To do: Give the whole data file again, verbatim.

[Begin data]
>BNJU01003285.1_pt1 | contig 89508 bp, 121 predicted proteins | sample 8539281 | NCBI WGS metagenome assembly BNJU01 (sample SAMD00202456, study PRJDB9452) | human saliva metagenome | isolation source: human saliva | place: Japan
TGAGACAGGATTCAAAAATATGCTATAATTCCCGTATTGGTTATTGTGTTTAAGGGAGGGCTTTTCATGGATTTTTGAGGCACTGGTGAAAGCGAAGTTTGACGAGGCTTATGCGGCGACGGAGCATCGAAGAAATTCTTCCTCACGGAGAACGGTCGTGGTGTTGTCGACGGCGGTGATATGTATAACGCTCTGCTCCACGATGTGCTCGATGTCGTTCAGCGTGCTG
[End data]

>BNJU01003285.1_pt1 | contig 89508 bp, 121 predicted proteins | sample 8539281 | NCBI WGS metagenome assembly BNJU01 (sample SAMD00202456, study PRJDB9452) | human saliva metagenome | isolation source: human saliva | place: Japan
TGAGACAGGATTCAAAAATATGCTATAATTCCCGTATTGGTTATTGTGTTTAAGGGAGGGCTTTTCATGGATTTTTGAGGCACTGGTGAAAGCGAAGTTTGACGAGGCTTATGCGGCGACGGAGCATCGAAGAAATTCTTCCTCACGGAGAACGGTCGTGGTGTTGTCGACGGCGGTGATATGTATAACGCTCTGCTCCACGATGTGCTCGATGTCGTTCAGCGTGCTG